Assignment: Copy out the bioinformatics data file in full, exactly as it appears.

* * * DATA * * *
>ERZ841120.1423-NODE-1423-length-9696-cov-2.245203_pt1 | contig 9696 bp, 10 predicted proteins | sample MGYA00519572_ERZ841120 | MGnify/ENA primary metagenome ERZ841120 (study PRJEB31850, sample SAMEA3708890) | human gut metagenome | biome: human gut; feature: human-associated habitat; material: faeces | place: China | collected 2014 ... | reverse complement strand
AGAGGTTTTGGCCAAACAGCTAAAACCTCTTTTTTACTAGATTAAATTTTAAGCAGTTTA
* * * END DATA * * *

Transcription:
>ERZ841120.1423-NODE-1423-length-9696-cov-2.245203_pt1 | contig 9696 bp, 10 predicted proteins | sample MGYA00519572_ERZ841120 | MGnify/ENA primary metagenome ERZ841120 (study PRJEB31850, sample SAMEA3708890) | human gut metagenome | biome: human gut; feature: human-associated habitat; material: faeces | place: China | collected 2014 ... | reverse complement strand
AGAGGTTTTGGCCAAACAGCTAAAACCTCTTTTTTACTAGATTAAATTTTAAGCAGTTTA